Artist Micah Johnson, a former Major League Baseball player, created the character Aku as a response to hearing his four-year-nephew ask his mother: “Can astronauts be Black?”
The character has resonated with fans and collectors since first appearing in artwork in February. “It’s a form of representation that I think is palatable for kids to be able to see what’s possible in space, science, and beyond that,” Johnson told Decrypt in an interview.
Recently, Aku has explored a new frontier: artwork of the character traveled to a server on the International Space Station (ISS), orbited the Earth, and then was returned back home.
It’s billed as the first piece of NFT artwork to travel to space, and the single-edition piece will go on sale next Tuesday, August 11, via NFT marketplace Notables. The process was completed in collaboration with Artemis Music and Nanorocks, the latter of which operates the Bishop Airlock, the first privately-owned commercial infrastructure installed on the International Space Station.
According to Artemis Music, the video source file behind the new Aku NFT was beamed from Nanoracks mission control in Houston, Texas, to the server on the ISS on July 28. The file remained on the server as the station orbited the Earth and then was returned back to the planet just under two hours later. Telemetry and transmission data was maintained to authenticate the process, and is included in the NFT’s smart contract on the blockchain.
“Aku became the first NFT artwork to be flown to the International Space Station and orbit the Earth on July 28th, 2021,” said Artemis Music Entertainment co-founder Bob Richards in a statement. “Our Artemis Space Network test conducted in collaboration with Nanoracks was a world first providing commercial space access supporting a new era of music and entertainment industry connectivity to outer space.”
An NFT is like a deed of ownership to nearly any kind of digital item, be it a video file, still artwork, video game item, or music recording. Alongside the upcoming Aku NFT, a tokenized recording of composer Claude Debussy’s “Clair de Lune” was sent to the ISS, marking it as the first music NFT to travel to space and back. That NFT may be auctioned at a later date.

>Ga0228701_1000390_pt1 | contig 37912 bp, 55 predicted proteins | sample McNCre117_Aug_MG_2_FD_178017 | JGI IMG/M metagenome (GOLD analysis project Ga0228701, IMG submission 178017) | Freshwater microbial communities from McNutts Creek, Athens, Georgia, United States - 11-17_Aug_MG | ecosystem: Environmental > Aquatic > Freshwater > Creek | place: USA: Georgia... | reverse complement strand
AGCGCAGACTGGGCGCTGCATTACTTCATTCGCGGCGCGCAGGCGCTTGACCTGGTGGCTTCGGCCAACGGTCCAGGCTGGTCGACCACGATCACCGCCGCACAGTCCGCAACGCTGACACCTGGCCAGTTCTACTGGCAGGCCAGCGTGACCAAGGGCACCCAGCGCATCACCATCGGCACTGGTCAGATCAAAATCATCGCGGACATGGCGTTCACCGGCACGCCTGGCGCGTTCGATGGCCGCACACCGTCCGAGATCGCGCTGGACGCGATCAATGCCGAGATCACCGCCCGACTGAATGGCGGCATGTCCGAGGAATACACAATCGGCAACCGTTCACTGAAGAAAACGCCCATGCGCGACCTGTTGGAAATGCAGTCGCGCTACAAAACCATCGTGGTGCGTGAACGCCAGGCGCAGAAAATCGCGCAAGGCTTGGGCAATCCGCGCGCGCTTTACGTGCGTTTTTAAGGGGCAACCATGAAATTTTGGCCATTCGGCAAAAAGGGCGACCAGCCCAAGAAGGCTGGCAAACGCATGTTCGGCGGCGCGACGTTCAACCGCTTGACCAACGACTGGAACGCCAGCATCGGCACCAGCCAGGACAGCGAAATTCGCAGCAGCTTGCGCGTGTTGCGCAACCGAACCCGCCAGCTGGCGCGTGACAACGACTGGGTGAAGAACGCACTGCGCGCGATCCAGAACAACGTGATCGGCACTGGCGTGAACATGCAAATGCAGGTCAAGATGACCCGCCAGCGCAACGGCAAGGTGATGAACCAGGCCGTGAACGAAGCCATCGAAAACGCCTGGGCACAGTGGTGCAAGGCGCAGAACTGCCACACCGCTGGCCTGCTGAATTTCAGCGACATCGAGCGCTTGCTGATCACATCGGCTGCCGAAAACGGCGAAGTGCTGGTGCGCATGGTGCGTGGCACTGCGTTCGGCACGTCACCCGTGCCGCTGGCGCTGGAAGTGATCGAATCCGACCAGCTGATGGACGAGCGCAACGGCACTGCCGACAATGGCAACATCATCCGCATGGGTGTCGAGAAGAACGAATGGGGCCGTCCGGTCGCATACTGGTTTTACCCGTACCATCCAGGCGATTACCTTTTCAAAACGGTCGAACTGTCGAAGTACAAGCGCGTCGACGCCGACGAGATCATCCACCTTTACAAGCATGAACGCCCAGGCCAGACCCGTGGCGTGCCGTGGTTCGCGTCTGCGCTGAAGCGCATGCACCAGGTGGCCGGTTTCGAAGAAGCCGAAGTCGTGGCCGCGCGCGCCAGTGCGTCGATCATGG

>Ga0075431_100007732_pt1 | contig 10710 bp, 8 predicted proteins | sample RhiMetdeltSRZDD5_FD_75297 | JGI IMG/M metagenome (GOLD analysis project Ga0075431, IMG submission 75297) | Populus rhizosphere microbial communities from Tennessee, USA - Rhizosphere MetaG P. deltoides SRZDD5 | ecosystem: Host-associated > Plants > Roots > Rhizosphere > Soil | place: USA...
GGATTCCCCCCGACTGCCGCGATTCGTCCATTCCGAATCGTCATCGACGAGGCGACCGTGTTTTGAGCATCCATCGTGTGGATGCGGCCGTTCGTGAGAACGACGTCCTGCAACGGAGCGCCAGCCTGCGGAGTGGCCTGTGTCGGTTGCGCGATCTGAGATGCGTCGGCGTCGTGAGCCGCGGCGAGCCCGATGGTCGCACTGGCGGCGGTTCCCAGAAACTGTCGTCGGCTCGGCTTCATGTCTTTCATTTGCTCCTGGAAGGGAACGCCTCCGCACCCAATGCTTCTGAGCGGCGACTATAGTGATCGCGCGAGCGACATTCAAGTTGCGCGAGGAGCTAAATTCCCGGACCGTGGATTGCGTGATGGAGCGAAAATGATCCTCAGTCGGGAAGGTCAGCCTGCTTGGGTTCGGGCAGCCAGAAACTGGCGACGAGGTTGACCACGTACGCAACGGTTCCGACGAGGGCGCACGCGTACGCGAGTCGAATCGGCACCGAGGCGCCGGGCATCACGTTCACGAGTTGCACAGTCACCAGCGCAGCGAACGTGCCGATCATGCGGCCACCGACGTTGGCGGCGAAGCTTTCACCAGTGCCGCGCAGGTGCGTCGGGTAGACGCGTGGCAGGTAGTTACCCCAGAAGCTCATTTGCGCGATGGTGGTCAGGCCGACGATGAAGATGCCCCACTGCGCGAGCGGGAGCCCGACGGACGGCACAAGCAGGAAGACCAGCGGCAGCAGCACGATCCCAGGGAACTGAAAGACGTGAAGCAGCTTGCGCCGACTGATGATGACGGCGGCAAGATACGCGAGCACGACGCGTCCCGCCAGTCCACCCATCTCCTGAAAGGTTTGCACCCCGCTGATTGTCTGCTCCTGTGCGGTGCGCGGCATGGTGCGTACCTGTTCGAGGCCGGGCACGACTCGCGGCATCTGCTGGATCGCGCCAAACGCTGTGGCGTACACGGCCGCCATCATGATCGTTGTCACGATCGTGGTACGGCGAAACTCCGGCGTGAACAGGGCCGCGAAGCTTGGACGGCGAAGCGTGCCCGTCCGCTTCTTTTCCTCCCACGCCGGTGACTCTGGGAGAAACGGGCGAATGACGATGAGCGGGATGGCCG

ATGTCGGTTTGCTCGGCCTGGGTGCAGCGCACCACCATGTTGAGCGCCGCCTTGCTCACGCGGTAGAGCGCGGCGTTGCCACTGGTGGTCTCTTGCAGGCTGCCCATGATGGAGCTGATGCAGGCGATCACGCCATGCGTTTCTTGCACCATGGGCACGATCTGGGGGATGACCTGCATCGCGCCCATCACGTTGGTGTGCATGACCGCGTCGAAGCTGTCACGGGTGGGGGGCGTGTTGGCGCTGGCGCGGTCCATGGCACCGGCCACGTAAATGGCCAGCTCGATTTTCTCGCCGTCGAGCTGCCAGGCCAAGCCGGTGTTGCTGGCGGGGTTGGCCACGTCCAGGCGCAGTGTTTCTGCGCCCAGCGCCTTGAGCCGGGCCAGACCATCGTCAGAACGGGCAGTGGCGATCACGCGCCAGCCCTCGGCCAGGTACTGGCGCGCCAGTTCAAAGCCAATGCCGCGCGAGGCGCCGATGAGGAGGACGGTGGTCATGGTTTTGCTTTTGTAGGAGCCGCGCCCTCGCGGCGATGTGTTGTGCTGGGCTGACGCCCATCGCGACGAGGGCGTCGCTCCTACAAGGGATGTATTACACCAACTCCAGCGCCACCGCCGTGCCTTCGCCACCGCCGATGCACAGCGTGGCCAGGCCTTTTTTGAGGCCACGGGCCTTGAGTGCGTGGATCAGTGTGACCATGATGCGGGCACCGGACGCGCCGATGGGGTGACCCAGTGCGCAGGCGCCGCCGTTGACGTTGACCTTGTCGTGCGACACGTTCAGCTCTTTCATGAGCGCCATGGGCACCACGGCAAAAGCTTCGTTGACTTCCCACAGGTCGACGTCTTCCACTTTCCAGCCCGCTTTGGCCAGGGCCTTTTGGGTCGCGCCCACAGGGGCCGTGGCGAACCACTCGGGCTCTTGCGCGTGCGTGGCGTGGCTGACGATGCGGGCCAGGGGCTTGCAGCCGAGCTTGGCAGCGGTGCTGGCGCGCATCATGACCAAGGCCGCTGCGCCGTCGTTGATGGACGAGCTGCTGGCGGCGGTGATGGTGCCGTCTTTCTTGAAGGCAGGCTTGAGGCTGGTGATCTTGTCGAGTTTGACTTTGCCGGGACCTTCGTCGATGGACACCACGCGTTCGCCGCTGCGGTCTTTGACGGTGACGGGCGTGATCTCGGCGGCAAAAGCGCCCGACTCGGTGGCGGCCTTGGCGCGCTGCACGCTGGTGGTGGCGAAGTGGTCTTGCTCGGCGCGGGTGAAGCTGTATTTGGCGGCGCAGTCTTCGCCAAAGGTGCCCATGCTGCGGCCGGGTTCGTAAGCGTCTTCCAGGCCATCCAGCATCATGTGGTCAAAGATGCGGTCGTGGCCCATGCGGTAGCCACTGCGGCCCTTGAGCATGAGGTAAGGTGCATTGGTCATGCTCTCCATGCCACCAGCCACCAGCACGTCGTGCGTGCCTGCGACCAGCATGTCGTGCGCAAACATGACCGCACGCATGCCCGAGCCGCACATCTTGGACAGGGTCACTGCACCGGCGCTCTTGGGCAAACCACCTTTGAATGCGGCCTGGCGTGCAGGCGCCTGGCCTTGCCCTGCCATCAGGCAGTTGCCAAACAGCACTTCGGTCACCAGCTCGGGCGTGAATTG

Richards told Space.com that this transmission test was designed to “prove out communications protocols and the process of minting the digital work into an NFT that would be meaningful, valid, and authentic.” In other words, these could be the first of many digital creations to make the trip to space before being minted as NFTs.
All net proceeds from the Aku NFT sale will benefit Students for the Exploration and Development of Space (SEDS), with 50% of the donation to be specifically applied to Historically Black Colleges Universities (HBCUs) and the organization’s minority outreach efforts.
“Anything is possible”
Johnson’s first Aku NFT drops in February found a large audience of collectors, generating a total of $2 million in sales on Nifty Gateway between an open NFT artwork drop and NFTs paired with physical sculptures. A duo of further Aku NFT drops added another $1.27 million in total sales to the pile—and the next piece in the set has now traveled to space ahead of its auction.
“It’s pretty incredible, the process that’s involved with it. You had [Jeff] Bezos and [Richard] Branson going to outer space, and then on the heels of that, we’re sending a Black space character to the space station. I think that’s really powerful,” Johnson told Decrypt. “It really does speak to what I’m trying to convey with Aku: that anything is possible.”
There’s more on the horizon for Aku too. In April, the character was optioned for film and TV projects by Anonymous Content and Permanent Content, the latter the new production company formed by musician Shawn Mendes and manager Andrew Gertler. Aku is billed as the first NFT creation to be optioned for other entertainment projects.
Johnson is using the NFT-centric community that’s building around his crypto-native artwork to allow collectors and fans the opportunity to help develop the Aku intellectual property ahead of the film launch. Recently, he sold a programmable piece of NFT artwork via Christie’s auction called “Hi, my name is,” which enables the buyer to decide the name of Aku’s friend that will be part of the film world.
He told Decrypt that he’s working through other potential methods for bringing in the community even further, including the possibility of using a decentralized autonomous organization (DAO) to govern intellectual property decisions. It could include a leadership council of select NFT owners, which would decide on content proposals and ensure consistency despite potential participation from a large group of fans.
“What’s more powerful than allowing fans to directly have participation in the growth and expansion of that IP? I never thought of anything [like this] when I released Aku: I just felt like this character needed to be put out into the world,” Johnson explained. “How can we build out the audience and the Aku brand and message large enough to have an audience that we can potentially directly distribute a film to? That’s the really cool part.”